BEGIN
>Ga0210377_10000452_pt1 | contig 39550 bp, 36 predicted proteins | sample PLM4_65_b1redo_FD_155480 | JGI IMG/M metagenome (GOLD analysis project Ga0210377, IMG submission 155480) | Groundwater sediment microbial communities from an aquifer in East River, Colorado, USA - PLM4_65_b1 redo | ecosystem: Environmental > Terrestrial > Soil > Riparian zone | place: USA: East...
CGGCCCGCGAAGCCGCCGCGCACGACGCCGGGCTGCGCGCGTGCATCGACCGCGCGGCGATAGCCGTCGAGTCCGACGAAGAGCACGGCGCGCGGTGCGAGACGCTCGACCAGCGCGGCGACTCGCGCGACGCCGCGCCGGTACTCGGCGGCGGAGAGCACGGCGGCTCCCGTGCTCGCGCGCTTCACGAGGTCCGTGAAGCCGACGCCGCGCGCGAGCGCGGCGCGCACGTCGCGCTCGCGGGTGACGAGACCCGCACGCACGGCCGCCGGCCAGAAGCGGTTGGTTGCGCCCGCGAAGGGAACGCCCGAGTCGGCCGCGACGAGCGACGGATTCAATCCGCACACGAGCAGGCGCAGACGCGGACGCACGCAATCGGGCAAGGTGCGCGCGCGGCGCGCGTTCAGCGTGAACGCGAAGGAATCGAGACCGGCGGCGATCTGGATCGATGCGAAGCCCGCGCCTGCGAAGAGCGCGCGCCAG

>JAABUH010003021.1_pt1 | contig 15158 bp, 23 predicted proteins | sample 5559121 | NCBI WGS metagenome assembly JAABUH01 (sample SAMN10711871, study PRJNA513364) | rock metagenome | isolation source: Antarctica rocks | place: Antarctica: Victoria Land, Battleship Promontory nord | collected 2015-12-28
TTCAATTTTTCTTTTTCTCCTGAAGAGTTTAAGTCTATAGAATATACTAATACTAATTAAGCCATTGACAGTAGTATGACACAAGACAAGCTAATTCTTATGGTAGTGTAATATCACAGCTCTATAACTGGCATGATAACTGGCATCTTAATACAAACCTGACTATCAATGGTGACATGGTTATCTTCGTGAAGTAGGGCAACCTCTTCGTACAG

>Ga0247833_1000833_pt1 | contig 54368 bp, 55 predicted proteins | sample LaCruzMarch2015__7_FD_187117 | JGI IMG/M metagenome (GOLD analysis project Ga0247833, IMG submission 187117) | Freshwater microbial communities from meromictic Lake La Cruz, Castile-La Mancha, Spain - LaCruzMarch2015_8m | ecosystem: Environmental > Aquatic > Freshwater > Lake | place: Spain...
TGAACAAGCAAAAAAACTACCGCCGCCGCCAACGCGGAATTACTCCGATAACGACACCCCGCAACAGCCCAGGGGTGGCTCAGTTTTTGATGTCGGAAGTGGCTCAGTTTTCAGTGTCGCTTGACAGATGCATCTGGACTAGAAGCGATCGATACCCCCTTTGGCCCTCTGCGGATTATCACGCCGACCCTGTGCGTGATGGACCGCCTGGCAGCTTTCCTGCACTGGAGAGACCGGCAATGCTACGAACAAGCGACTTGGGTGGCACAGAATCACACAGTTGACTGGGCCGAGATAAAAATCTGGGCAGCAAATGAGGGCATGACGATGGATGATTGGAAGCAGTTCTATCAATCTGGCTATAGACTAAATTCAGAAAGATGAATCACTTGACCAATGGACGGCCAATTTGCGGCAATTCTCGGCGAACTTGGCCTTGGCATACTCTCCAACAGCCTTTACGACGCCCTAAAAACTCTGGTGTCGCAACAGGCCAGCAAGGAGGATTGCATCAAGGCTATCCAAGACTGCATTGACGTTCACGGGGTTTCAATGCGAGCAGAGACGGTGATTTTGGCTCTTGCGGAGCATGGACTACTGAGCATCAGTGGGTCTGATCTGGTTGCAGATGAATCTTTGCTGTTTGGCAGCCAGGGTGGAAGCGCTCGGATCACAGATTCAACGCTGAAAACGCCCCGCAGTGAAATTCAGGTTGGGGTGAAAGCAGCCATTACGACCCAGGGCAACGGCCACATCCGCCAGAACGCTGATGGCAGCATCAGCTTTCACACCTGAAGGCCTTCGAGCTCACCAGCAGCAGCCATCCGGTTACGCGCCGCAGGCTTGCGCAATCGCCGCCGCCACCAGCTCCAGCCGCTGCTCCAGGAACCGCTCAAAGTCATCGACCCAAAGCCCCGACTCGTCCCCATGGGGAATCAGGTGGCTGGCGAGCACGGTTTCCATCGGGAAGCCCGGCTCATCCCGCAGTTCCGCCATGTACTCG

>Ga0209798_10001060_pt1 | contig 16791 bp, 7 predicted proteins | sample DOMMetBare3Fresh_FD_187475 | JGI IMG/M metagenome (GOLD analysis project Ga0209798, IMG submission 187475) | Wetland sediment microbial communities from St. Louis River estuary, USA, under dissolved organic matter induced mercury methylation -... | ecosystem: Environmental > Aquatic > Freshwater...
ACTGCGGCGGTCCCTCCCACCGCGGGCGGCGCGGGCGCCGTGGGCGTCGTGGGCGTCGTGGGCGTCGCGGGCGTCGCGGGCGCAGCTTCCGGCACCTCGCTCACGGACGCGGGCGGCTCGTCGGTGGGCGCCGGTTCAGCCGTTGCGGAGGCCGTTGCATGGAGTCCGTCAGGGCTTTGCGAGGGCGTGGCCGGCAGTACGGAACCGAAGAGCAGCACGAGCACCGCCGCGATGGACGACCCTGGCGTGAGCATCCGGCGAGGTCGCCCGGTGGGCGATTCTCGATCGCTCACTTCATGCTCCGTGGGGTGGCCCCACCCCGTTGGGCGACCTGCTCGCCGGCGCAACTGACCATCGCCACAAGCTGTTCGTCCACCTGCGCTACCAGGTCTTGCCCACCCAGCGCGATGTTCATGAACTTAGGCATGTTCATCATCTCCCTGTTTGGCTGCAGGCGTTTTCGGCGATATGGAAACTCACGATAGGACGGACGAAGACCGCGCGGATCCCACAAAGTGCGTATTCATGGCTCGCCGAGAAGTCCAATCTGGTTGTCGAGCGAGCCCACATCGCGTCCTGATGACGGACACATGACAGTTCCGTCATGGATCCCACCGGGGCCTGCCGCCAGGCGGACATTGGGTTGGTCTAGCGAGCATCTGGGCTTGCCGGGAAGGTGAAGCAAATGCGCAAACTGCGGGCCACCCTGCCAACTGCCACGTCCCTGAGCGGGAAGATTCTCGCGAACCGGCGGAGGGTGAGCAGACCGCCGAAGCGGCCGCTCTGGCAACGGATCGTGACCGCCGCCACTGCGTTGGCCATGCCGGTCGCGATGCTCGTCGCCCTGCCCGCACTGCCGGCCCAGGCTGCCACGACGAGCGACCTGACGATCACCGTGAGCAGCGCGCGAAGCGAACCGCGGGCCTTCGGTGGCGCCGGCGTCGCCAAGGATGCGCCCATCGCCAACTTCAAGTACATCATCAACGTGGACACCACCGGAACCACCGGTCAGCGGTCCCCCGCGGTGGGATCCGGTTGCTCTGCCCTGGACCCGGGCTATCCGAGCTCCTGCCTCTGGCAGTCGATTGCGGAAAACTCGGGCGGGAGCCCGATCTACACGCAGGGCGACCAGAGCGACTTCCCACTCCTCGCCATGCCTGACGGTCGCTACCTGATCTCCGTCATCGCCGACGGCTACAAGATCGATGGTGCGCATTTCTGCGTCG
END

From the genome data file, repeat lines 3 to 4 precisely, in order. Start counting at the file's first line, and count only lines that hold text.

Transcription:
>JAABUH010003021.1_pt1 | contig 15158 bp, 23 predicted proteins | sample 5559121 | NCBI WGS metagenome assembly JAABUH01 (sample SAMN10711871, study PRJNA513364) | rock metagenome | isolation source: Antarctica rocks | place: Antarctica: Victoria Land, Battleship Promontory nord | collected 2015-12-28
TTCAATTTTTCTTTTTCTCCTGAAGAGTTTAAGTCTATAGAATATACTAATACTAATTAAGCCATTGACAGTAGTATGACACAAGACAAGCTAATTCTTATGGTAGTGTAATATCACAGCTCTATAACTGGCATGATAACTGGCATCTTAATACAAACCTGACTATCAATGGTGACATGGTTATCTTCGTGAAGTAGGGCAACCTCTTCGTACAG